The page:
From Aleks Bomis [MSU Alum]
A team from Michigan has claimed the title of NCDA National Champion eight years in a row. That is an impressive and undeniable fact. Unfortunately, my treasured Spartans have no bearing on that; I, at 29 years of age, was on the squad that achieved Michigan State’s sole Michigan Dodgeball Cup victory, a game played against a community college in a church recreation room. I can still hear the dodgeballs carom off the radiators to the dismay of the building’s staff. Delta College was kind enough to have purchased the MDC Trophy, and in (I think) 2023 an additional base will be attached to the Trophy. The MDC is now regarded as a preview of the NCDA Final Four, much to the dismay of the rest of the league.
I am not so arrogant as to call Michigan the heartland of college dodgeball; teams existed in Illinois and Ohio long before anyone of the Great Lakes State showed up to play, and their names are etched in the NCDA Trophy, as is mine. [Ed: The Nationals Trophy -zm] Still, Michigan’s historic performance is remarkable. Having said that, it’s time someone beat these guys and took home the hardware. If I were captaining a dodgeball team 10 years younger, here’s how I would go about busting up the established order:
1. Don’t buy into the hype.
Michigan teams are beatable. Don’t misunderstand; all of them are fundamentally sound, with a stable of competent throwers and catchers. Barring the team bus breaking down or a collective hangover from a massive party (side note: don’t let your team get hungover from a massive party), a full-on collapse is highly unlikely. That said, no team will surpass the dominance of Grand Valley State University of 2007-2010. Those teams were men among boys, and Michigan has traded on that reputation for far too long. All of those people are gone.
2. Recognize your relative safety.
A remarkable number of throws end up short, whether it is to attempt to reset a shot clock without giving up a possible catch or because teams target ankles and shins. In either circumstance, a remarkable number of thrown dodgeballs end up short of any possible contact with their target. When players realize they will have to block maybe 1 in 3 throws, suddenly they can afford to approach and threaten regularly.
3. Run, run, RUN.
A common complaint is that Michigan teams play a slower game than other schools are used to. The straightforward response is that teams across the board are not used to exerting themselves, and this would include the Michigan teams; Michigan teams are only as slow as you let them play. After attacking, a player is typically thinking of retreating and nothing else. A counterattack with players running at 75% capacity will often result in opponents fleeing at 100% capacity. Over the course of the game, the opposition will tire out as the game progresses. Tired players make mistakes, and mistakes lead to opportunities. This is a long-term focus point, but a team that can run for 50:00 is a team that can win. Besides, a faster paced game tends to be more fun for everybody.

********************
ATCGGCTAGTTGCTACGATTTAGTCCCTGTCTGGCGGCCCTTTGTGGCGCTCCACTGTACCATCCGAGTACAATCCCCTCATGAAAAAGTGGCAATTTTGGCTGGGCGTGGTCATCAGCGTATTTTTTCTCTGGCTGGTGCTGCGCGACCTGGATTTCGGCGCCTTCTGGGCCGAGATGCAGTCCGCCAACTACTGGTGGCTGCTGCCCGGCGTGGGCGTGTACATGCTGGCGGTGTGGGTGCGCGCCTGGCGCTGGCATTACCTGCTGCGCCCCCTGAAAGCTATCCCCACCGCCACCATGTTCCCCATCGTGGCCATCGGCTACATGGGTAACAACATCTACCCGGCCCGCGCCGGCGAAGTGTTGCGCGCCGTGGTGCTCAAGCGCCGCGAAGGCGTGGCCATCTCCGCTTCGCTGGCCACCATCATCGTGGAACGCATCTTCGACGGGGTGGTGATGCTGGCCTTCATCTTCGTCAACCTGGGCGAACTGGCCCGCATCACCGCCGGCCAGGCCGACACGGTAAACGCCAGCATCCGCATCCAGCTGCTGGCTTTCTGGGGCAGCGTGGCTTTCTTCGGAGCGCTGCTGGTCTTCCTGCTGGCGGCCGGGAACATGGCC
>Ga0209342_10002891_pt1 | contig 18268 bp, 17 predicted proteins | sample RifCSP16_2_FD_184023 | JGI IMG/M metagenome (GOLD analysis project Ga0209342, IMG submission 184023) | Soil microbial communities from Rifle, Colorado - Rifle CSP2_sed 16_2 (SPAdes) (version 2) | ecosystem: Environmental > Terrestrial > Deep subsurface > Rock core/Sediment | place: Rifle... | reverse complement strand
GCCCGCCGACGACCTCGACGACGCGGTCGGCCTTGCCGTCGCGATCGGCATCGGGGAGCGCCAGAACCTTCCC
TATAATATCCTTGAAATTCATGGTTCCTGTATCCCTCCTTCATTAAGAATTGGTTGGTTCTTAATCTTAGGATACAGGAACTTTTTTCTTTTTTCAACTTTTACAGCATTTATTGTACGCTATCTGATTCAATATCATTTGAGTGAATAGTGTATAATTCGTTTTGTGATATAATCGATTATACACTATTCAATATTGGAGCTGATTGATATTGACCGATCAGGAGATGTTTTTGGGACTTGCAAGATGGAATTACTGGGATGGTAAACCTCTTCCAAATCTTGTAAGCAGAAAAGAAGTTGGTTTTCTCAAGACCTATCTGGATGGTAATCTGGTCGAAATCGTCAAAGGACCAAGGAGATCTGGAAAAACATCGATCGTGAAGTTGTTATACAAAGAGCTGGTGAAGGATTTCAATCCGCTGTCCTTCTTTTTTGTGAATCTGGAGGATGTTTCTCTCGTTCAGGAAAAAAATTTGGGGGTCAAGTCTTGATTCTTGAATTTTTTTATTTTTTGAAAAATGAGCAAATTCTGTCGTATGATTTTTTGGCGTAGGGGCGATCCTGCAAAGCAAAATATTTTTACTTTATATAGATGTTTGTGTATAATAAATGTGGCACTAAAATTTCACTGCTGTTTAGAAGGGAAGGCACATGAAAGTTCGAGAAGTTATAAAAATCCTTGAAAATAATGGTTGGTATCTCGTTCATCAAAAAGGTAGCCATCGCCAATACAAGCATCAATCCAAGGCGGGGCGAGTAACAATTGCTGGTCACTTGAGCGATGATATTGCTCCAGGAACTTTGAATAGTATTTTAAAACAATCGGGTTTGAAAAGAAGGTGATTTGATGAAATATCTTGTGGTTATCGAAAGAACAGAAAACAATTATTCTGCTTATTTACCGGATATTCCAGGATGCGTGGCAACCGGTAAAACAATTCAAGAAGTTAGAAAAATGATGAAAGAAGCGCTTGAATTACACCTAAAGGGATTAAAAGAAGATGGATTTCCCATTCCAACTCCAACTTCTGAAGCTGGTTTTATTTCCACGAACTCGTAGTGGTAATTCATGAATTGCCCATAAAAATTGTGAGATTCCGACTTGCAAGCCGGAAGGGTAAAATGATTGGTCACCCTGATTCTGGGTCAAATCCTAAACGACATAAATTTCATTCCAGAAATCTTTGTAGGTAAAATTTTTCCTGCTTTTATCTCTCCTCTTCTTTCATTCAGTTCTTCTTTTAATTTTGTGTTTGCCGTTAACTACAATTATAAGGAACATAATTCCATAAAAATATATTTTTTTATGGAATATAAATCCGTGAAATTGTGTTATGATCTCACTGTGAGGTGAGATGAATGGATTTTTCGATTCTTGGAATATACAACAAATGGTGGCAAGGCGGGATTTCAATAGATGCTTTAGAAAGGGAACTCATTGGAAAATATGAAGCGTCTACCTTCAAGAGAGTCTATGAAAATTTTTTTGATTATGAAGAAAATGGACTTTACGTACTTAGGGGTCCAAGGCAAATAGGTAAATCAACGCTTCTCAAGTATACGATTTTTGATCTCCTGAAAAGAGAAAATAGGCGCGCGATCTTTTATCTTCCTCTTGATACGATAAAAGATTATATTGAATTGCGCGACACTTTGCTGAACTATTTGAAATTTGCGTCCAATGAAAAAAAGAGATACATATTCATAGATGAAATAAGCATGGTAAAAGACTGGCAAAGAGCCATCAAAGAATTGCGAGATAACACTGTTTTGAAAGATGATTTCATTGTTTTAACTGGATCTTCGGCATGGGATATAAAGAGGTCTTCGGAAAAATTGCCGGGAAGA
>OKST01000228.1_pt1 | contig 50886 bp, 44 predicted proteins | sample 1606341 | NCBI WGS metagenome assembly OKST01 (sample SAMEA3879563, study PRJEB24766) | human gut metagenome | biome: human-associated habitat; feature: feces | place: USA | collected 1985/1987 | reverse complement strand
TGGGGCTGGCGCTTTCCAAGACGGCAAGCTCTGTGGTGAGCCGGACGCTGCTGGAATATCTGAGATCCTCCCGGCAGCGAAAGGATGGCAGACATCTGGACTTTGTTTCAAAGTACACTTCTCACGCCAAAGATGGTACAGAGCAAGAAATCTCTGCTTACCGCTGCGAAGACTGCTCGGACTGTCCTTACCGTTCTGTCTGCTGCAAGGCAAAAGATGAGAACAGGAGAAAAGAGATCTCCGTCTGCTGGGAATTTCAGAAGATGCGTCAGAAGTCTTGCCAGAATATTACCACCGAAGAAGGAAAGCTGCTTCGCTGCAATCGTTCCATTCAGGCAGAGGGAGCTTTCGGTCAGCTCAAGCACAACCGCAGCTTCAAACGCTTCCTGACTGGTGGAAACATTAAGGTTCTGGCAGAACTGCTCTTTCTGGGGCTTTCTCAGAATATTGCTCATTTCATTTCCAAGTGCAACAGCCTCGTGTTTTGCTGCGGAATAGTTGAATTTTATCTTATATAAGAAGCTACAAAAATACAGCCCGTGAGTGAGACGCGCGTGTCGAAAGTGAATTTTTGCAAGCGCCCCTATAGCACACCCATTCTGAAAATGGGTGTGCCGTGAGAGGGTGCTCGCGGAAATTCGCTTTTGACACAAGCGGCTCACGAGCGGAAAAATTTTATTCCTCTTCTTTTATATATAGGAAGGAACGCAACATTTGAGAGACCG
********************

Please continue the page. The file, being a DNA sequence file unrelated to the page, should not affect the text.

4. Mix up your shot selection.
Fundamentals dictate that a throw aimed at someone’s feet or knees is a safe shot; if the throw misses, the low clearance generally means that the throw will not result in a catch. Most players in the league know this by now, and they know that opponents will play in the same manner. A powerful throw at head or shoulder level 15-20% of the time will keep players off guard and occasionally result in a very satisfying elimination.
5. Go for the ball.
Catching is by far the most valuable skill in the game. Control of the fight or flight response, coupled with solid dexterity, can nullify most of the issues Michigan teams pose. No player in the league seems particularly dominant this season. This mindset, coupled with the knowledge that many throws end up short, can result in the underdogs (such as Ohio State in 2005 and 2006) winning it all.
The key to all of this, of course, is to package these messages in a way that is fun for players week in and week out. Given the opportunity to do it all again, I would likely play far more reckless in practice, tire myself out within half an hour, and get pelted on a regular basis. By the time competitive games rolled around, though, I would be ready to confront and withstand anything the opposition sent my way. Mid February may be too late to adjust the course of your particular team, but the groundwork can be laid for a big surprise in 2016.
– Aleks Bomis [MSU Alumnus and initial Staff of the NCDA]